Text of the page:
• Make a deep commitment to a place, a time, the group, the movement
  • Understand we are in this for a lifetime
  • Don’t use their identities as an excuse for lack of accountability
  • Don’t disregard their elders or the new generation of activists
  • Don’t use their entitlement as a shield of fragility against real conversations and human lives
  • Don’t play cheerleader for the abusers in the community
  • Support those who have been bullied, abused and maligned for the political expedience of opportunists
  • Call out opportunistic abusive bullies
  • Take difficult positions within the community of activists
  • Engage in grassroots organizing
  • Meet people where they are
  • Put principles before personalities, power and prestige (Opportunism isn’t a principle, it is the antithesis of principle)
  • Build counter cultural alternatives to the state to meet human needs in health care, education, housing, food production, transportation, child care, jobs, community, spirituality
  • Don’t ascribe to new age platitudes and spiritual fascism to blame the victim and dismiss individual and collective narratives
  • Continue to define the work of real revolutionaries, knowing that our work is never done and that a shield protects us against attack and also serves as a mirror for self reflection.

    Add your own, in the comments below!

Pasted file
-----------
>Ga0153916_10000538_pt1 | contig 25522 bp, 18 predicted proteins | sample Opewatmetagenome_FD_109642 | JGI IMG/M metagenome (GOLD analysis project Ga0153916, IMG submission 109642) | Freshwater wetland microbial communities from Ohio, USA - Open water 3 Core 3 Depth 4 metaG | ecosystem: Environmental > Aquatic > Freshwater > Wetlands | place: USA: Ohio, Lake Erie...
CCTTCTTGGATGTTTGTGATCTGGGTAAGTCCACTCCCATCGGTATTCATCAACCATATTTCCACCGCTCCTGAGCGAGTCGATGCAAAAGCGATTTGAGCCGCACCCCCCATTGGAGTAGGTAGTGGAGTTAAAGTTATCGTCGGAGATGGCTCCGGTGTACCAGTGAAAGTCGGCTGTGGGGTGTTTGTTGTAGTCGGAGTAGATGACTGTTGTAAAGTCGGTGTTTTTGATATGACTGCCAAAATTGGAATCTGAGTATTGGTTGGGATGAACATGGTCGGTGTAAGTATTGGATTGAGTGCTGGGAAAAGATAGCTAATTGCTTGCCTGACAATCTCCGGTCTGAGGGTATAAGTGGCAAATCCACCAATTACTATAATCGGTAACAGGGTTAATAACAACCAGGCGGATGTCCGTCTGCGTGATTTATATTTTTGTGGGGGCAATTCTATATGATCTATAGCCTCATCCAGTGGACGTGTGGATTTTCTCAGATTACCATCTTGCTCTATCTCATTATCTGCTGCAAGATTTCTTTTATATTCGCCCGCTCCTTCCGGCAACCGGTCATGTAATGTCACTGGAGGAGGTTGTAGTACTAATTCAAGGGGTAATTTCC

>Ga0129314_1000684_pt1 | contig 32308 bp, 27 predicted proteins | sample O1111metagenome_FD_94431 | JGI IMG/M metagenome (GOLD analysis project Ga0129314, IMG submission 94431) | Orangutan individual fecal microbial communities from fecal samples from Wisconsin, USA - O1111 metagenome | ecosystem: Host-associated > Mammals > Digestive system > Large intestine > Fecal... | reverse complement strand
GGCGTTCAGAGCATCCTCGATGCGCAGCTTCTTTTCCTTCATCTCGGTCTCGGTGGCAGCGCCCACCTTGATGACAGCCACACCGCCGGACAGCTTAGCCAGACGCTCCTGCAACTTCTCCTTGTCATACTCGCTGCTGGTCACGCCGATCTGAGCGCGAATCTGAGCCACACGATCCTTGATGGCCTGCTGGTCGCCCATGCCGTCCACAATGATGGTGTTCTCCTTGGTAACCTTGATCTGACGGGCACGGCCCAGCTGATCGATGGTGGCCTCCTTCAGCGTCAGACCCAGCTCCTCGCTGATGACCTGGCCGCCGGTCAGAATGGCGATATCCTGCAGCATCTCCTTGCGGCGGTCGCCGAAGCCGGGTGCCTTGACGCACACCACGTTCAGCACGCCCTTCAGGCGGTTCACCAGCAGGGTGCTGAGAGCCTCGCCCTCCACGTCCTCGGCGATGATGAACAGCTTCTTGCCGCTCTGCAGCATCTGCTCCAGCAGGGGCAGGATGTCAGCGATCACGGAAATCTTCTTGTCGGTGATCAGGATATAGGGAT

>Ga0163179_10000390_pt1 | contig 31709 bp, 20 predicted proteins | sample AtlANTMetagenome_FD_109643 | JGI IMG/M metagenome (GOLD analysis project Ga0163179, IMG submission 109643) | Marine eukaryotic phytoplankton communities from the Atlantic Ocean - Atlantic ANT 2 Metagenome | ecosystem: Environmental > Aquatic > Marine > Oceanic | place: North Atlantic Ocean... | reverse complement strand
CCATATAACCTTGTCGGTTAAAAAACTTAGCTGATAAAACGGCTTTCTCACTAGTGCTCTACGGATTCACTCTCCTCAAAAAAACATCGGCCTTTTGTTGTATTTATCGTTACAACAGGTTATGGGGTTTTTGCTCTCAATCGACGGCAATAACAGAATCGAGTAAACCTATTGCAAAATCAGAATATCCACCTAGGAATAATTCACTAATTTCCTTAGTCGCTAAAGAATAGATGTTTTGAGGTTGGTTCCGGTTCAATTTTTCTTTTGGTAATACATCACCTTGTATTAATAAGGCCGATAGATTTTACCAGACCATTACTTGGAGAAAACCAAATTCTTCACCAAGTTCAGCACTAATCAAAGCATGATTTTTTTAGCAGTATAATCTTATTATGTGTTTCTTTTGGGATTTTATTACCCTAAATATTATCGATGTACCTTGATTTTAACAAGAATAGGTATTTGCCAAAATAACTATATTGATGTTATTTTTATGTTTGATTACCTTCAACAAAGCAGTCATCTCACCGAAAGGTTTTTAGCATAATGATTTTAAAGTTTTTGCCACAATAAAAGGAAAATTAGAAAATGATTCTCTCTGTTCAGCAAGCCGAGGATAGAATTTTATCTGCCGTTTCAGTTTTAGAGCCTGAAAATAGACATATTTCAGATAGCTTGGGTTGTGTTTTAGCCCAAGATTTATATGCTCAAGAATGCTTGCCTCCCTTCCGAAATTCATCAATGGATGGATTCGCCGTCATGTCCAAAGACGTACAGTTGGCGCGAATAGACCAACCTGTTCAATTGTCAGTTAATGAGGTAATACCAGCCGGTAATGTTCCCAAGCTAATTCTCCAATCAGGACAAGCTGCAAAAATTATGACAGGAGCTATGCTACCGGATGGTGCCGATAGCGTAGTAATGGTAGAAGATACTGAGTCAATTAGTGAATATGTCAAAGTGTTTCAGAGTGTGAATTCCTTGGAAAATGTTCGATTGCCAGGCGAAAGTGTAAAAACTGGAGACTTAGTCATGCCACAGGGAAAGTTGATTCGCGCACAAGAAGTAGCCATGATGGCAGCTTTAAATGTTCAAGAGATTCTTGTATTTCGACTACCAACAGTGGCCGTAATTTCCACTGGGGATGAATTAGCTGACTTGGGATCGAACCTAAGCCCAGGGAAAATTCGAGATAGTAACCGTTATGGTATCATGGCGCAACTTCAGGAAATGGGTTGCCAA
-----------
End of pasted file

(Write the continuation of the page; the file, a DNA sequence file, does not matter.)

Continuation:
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Words to Roll By:

  • Black Lives Matter
  • DISability inclusion always, all days,  every way
  • LGBTQIAA affirmative

    Wood or linoleum cut. Black letters on brown and white background. Text: If you have come to help me you are wasting your time. But if you have come because your liberation is bound up with mine, then let us work together. Aboriginal Activist Group

    – Lilla Watson, Aboriginal Activist

  • Gender justice
  • Free Palestine
  • Refugees have right of passage & right of return
  • Antisemitism is racism
  • Fat is a DISability issue
  • The only safe borders are open borders
  • U.S. out of North America (yeah, you read that right)
  • Indigenous rights now
  • Universal human rights
  • Universal humanity
  • Workers’ Rights
  • A woman’s place is in the world